of Northern Rock demonstrates the importance of regulating the
liquidity position of banks. Northern Rock believed that its adoption
of Basle II meant that it would have surplus regulatory capital,
and in July it proposed to increase its interim dividend for 2007
by 30%. But its liquidity position remained extremely vulnerable
to the type of shock that occurred on 9 August. It is clear that
regulation of capital alone is insufficient. Tomorrow the FSA
will publish a discussion paper on liquidity regulation, and the
Bank fully supports this initiative. Much has been said about
the operations undertaken by central banks in the money markets
during the recent turmoil. All central banks have the same primary
objective in this area: to implement monetary policy by keeping
interest rates on overnight borrowing in the money market in line
with the interest rate set by the MPC. After a short period of
volatility in August, we have achieved that objective. The gap
between overnight interest rates and Bank Rate in the United Kingdom
has, on average, been the same as in the euro area and smaller
than in the United States. I will pass over a description of our
money market operations but leave it in the text for the record.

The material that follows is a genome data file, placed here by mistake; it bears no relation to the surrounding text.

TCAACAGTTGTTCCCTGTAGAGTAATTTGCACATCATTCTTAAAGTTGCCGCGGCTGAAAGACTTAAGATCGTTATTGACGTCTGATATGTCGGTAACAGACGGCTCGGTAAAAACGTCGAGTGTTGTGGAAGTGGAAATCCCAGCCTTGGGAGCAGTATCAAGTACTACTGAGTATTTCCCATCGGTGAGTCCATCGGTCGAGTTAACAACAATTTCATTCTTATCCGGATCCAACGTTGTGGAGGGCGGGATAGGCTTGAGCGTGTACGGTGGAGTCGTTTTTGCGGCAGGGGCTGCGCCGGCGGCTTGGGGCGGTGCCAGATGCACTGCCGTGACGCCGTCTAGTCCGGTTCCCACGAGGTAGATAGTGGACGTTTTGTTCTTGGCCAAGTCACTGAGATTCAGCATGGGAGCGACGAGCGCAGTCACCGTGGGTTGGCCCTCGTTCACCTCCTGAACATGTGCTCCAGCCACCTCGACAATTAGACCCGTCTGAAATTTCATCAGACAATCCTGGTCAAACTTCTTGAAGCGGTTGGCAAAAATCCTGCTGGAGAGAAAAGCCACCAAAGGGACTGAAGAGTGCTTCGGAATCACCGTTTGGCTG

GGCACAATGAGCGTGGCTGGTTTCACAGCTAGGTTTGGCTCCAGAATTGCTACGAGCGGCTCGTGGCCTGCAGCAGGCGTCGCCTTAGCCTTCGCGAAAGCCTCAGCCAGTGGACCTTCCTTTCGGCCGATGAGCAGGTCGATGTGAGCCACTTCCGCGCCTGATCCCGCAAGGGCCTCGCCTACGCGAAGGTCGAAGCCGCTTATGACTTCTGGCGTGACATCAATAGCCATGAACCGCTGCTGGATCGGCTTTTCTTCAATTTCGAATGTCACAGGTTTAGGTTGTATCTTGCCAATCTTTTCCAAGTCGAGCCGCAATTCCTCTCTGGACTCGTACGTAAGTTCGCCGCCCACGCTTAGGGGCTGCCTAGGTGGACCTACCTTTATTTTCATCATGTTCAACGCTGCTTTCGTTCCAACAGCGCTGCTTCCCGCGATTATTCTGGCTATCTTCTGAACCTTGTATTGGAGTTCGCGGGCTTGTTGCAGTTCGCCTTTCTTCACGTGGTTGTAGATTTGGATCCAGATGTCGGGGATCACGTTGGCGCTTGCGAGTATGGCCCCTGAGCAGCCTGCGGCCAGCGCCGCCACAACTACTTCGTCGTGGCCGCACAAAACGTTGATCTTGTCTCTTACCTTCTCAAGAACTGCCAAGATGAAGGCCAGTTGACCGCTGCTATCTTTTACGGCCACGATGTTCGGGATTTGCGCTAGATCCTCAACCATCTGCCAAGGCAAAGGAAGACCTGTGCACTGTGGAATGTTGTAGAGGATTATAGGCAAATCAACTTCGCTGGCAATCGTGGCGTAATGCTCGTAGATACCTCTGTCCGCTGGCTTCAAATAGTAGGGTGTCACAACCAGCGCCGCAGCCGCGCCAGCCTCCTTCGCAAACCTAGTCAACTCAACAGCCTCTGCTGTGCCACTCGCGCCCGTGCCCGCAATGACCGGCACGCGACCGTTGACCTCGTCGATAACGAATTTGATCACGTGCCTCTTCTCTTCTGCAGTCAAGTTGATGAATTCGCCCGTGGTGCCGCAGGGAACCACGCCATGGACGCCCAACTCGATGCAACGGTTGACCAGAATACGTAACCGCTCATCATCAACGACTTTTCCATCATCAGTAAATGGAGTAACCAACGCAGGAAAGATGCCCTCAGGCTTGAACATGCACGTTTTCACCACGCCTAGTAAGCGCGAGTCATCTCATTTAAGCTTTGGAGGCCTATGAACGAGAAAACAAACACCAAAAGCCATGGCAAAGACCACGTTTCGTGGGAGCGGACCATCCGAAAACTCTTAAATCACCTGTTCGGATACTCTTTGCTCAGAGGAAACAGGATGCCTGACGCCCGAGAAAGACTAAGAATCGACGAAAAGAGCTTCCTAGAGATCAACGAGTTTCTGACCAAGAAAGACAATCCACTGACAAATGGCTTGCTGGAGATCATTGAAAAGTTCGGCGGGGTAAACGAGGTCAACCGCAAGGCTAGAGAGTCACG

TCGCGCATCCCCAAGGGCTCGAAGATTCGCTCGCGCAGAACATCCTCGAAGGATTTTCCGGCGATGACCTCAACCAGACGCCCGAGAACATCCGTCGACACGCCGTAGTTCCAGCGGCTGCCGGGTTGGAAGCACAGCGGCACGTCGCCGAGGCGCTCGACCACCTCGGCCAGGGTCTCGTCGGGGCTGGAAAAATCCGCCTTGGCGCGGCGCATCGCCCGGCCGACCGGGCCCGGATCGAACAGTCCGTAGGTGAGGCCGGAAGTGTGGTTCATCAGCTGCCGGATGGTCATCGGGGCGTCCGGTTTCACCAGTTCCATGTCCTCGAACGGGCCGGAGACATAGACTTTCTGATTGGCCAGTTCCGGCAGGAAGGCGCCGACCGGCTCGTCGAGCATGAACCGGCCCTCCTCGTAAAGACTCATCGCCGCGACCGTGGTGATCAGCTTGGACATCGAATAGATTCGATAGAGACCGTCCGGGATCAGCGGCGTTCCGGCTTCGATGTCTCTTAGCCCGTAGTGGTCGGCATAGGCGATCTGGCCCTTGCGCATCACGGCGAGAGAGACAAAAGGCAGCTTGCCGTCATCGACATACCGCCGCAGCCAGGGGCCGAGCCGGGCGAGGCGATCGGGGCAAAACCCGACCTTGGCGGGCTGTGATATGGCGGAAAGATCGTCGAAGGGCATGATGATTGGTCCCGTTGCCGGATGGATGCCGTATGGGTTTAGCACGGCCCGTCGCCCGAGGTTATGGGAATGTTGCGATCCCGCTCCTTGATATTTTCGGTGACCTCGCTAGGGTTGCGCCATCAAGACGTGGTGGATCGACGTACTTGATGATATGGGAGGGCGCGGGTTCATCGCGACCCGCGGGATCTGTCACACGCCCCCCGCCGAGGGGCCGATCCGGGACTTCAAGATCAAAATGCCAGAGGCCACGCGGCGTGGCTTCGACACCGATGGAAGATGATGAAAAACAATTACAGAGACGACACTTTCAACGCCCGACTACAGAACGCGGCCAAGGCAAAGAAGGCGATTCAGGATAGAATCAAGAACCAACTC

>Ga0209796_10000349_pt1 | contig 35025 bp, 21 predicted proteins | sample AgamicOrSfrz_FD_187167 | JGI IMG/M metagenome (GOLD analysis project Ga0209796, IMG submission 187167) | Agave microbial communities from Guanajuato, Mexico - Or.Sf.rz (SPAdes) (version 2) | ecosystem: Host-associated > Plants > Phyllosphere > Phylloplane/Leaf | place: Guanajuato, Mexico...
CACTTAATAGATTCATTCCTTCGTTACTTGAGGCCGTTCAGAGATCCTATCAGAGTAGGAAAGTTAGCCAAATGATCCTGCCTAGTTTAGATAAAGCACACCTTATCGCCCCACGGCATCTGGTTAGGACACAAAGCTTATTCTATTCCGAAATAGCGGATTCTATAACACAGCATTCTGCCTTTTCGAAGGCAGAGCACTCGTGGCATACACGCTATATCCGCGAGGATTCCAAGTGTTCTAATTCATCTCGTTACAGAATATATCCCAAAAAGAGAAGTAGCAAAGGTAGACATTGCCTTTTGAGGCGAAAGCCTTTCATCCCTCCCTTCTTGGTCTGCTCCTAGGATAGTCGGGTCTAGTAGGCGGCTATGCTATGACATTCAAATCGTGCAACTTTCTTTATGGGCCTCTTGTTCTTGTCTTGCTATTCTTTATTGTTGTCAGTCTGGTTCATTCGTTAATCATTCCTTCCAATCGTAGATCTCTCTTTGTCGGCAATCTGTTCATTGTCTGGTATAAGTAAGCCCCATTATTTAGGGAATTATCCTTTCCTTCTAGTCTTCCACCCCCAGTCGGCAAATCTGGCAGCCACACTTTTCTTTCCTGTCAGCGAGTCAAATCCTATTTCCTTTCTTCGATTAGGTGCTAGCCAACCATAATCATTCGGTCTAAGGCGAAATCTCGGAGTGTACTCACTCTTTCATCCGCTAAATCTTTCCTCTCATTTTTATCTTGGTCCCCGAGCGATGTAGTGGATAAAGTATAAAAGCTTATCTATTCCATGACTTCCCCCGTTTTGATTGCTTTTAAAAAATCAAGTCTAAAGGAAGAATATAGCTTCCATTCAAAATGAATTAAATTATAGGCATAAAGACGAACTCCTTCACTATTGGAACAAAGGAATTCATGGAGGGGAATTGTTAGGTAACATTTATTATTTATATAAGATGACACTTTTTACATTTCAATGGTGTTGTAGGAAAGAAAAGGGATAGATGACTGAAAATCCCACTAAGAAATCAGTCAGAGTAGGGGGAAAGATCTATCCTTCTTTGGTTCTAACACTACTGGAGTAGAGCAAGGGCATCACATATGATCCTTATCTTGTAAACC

Last week, central banks around the world announced a co-ordinated
set of actions in response to increased pressures in short-term
interbank lending markets. The Bank has raised the amount on offer,
and widened the range of high-quality collateral eligible, in
its regular three-month lending operations that had already been
scheduled for both today and for 15 January. Our lending in other
operations will be correspondingly reduced. The actions announced
last week demonstrate that central banks are working together
to try to forestall any prospective sharp tightening of credit
conditions that might lead to a downturn in the world economy.
A key lesson that central banks around the world have taken from
the recent turmoil is that, in stressed conditions, any bank that
is seen to come to the central bank to borrowwhether in
regular standing facilities against high-quality collateral or
against wider collateral in a discount window or support operationcan
become `stigmatised' in the market. It important that, in future,
banks have a means of accessing the central bank when necessary.
So over the next year, and in consultation with the banks, the
other tripartite authorities and other central banks, we will
be reviewing this element of our money market operations. In due